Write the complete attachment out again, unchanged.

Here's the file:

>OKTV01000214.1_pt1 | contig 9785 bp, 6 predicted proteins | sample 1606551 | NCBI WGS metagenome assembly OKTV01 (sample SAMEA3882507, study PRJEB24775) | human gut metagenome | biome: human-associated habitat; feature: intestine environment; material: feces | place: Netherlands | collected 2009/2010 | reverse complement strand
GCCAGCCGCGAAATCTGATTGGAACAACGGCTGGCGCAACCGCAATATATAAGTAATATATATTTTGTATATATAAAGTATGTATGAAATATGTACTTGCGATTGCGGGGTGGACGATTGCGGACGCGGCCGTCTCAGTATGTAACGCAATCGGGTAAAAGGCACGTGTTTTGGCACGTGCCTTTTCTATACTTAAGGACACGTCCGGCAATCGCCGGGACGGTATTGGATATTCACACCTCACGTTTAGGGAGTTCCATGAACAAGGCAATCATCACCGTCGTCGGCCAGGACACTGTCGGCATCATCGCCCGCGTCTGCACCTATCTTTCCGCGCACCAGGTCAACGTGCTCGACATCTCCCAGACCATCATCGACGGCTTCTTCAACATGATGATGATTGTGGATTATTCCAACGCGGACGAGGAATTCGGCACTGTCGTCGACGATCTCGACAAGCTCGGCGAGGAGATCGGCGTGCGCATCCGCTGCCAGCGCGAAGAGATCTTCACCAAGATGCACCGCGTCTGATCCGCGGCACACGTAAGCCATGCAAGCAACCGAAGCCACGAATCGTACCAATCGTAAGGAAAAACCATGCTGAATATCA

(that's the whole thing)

>OKTV01000214.1_pt1 | contig 9785 bp, 6 predicted proteins | sample 1606551 | NCBI WGS metagenome assembly OKTV01 (sample SAMEA3882507, study PRJEB24775) | human gut metagenome | biome: human-associated habitat; feature: intestine environment; material: feces | place: Netherlands | collected 2009/2010 | reverse complement strand
GCCAGCCGCGAAATCTGATTGGAACAACGGCTGGCGCAACCGCAATATATAAGTAATATATATTTTGTATATATAAAGTATGTATGAAATATGTACTTGCGATTGCGGGGTGGACGATTGCGGACGCGGCCGTCTCAGTATGTAACGCAATCGGGTAAAAGGCACGTGTTTTGGCACGTGCCTTTTCTATACTTAAGGACACGTCCGGCAATCGCCGGGACGGTATTGGATATTCACACCTCACGTTTAGGGAGTTCCATGAACAAGGCAATCATCACCGTCGTCGGCCAGGACACTGTCGGCATCATCGCCCGCGTCTGCACCTATCTTTCCGCGCACCAGGTCAACGTGCTCGACATCTCCCAGACCATCATCGACGGCTTCTTCAACATGATGATGATTGTGGATTATTCCAACGCGGACGAGGAATTCGGCACTGTCGTCGACGATCTCGACAAGCTCGGCGAGGAGATCGGCGTGCGCATCCGCTGCCAGCGCGAAGAGATCTTCACCAAGATGCACCGCGTCTGATCCGCGGCACACGTAAGCCATGCAAGCAACCGAAGCCACGAATCGTACCAATCGTAAGGAAAAACCATGCTGAATATCA